The arguments about e-books vs. paper books vs. audiobooks are as heated as ever. Luckily, I'm not here to say "this is the right answer forever and for always, amen" and assume that'll be the end of it. Instead, I'd like to take a minute to make a few observations about the medium of audiobooks, and what that's added (or rather, returned) to the storytelling art as a whole.
So the art of writing down stories came about around 2700 BC. It wasn't exactly common, the people of that time being restricted to clay and stone tablets. So books weren't a thing yet.
The first book to roll off Gutenberg's amazing new printing press was of course the Bible, in 1455. It was only 30 years later in 1485 when Thomas Malory published Le Morte d'Arthur, his collection of what amounts to Arthurian fanfiction*, rewritten to suit his taste. (More on that later.)
In the intervening centuries, the prominence of oral storytelling has declined in much of the western world, though the practice hasn't entirely died out. (Any of you that have listened to an older relative tell the family about a time when gas was cheaper and electric gadgets hadn't taken over the world know exactly what I'm talking about.)
One positive thing that has come from electric gadgets taking over the world, though, is the new ubiquity of audiobooks in first-world countries. Those folk who have no free time to devote to reading can listen to stories while they drive, cook, clean, or work. In addition, those who love to tell stories can do so and get paid for it. Narrators and voice actors can hone their craft, delivering character, setting, narrative, and action through voice alone, guiding their enraptured audience through the story scene by captivating scene.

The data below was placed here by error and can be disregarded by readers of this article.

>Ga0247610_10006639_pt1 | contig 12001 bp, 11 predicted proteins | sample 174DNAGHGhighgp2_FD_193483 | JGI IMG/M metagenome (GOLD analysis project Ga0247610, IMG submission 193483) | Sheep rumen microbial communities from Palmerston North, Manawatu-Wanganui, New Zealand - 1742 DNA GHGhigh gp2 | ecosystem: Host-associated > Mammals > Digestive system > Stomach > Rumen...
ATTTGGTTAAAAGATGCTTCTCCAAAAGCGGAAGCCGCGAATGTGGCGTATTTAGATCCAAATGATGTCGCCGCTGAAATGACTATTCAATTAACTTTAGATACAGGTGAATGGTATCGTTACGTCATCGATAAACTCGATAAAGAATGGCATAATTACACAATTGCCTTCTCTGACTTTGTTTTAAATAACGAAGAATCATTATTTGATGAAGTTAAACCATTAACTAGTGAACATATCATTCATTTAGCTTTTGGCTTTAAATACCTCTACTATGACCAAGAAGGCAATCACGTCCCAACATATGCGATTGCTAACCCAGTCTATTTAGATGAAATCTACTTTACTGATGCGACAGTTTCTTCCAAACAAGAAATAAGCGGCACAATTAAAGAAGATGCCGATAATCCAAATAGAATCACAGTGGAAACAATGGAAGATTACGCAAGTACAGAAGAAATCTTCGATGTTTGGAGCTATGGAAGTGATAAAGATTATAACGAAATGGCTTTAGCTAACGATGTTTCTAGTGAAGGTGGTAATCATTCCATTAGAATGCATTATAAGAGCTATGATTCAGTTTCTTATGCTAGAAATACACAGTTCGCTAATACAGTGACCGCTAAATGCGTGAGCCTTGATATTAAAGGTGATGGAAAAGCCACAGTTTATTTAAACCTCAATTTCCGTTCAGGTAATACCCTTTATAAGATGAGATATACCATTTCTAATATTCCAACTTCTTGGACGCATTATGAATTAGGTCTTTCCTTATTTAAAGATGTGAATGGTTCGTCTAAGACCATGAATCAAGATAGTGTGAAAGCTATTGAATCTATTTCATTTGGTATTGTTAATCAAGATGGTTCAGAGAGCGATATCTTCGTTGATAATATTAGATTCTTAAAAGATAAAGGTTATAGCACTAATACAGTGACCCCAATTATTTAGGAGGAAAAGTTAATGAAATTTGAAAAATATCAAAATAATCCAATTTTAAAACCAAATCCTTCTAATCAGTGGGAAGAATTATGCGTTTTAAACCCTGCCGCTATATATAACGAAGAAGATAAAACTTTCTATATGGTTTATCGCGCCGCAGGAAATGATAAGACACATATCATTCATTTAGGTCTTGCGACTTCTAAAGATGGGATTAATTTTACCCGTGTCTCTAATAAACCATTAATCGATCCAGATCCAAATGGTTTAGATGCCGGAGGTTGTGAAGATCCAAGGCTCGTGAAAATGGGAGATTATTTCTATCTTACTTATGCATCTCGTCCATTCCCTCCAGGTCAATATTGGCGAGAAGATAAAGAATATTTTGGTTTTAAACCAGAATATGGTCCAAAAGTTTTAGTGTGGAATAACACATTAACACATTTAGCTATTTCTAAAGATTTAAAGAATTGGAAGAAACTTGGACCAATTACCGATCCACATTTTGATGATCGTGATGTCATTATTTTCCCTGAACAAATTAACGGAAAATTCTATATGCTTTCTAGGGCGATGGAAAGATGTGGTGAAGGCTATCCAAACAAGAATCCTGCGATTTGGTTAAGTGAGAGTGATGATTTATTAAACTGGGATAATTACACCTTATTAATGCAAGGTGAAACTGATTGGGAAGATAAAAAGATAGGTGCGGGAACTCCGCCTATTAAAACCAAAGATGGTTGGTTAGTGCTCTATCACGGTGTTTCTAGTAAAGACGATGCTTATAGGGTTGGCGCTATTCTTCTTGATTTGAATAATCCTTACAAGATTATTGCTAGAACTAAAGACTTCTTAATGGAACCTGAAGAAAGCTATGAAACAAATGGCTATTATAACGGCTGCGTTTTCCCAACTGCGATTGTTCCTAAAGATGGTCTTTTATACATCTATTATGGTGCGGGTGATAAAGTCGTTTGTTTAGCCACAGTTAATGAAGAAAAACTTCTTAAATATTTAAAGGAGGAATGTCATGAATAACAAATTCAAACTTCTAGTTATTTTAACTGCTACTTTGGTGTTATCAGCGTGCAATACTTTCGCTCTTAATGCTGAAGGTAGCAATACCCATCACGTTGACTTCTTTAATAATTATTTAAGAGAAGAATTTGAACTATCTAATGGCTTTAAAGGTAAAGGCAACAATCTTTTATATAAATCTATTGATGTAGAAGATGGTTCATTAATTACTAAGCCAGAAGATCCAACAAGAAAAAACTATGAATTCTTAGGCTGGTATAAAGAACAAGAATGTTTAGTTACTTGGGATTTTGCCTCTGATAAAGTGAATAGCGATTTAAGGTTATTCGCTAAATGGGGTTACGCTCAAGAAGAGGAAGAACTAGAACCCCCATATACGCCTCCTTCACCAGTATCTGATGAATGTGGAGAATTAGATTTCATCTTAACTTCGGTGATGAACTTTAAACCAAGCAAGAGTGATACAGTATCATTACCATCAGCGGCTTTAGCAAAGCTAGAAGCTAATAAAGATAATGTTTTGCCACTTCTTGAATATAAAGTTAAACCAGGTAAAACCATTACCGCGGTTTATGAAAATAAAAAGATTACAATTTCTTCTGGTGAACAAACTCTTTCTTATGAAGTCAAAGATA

In case it's not clear, I love both listening to and telling stories, so I'm terribly biased in favor of audiobooks.
Years ago, when I was still too small to sit in the front seat, my parents owned the complete Harry Potter series on cassette tape. We listened to them in the car back and forth to school, over and over and over again. I suspect my parents did this to keep me occupied in the back seat while they enjoyed the temporary cessation of noise out of my mouth.
Later on, when I discovered the library had audiobooks on CD that I could borrow, I started doing that. Constantly. I listened to them while I was falling asleep, while I was driving, while I was cleaning or cooking or starting a fire in the wood stove. Then came streaming. I could purchase and download audiobooks directly to my tablet or phone or laptop. I could listen to my entire library anywhere. Overdrive meant that I could even check out audiobooks from the literal library, and I never had to worry about leaving a disk in the player when I turned them in.
I've learned vocabulary, pronunciation, and sentence structure. I've learned the potential and uses of negative space (silence between words), tempo, pitch, different voices for characters, and the importance of closure.
And if a kid with a diagnosed learning disorder can pick up on things like that, what can other kids learn from just listening to someone read a book to them? What about adults? It doesn't even have to be a book that's explicitly academic (though I picked one up once about multiverse theory that was fascinating) - Harry Potter, Redwall, When Calls the Heart, or just about anything by Janet Evanovich are fun to listen to. If you like stories, then there's a book out there for you, and if you don't have the time for a book, you can probably find an audiobook that suits your taste.
For the sake of argument, let's say you don't have any audiobooks at your local library (or maybe you don't have a library at all) and you don't have the money to pay for a service like Audible. What then? Try Librivox. It's a free app with hundreds of classic books recorded by ameteur narrators that you can download and listen to, absolutely free.
So now you have no excuse! Go find an audiobook and give it a listen! (But not while you're trying to read or write. That probably won't work very well.)
*Earlier, I mentioned Le Morte d'Arthur being more or less a fanfiction. You can hear all about it from someone who did WAY more research than me in this video by Overly Sarcastic Productions. Tell them InkFire sent you!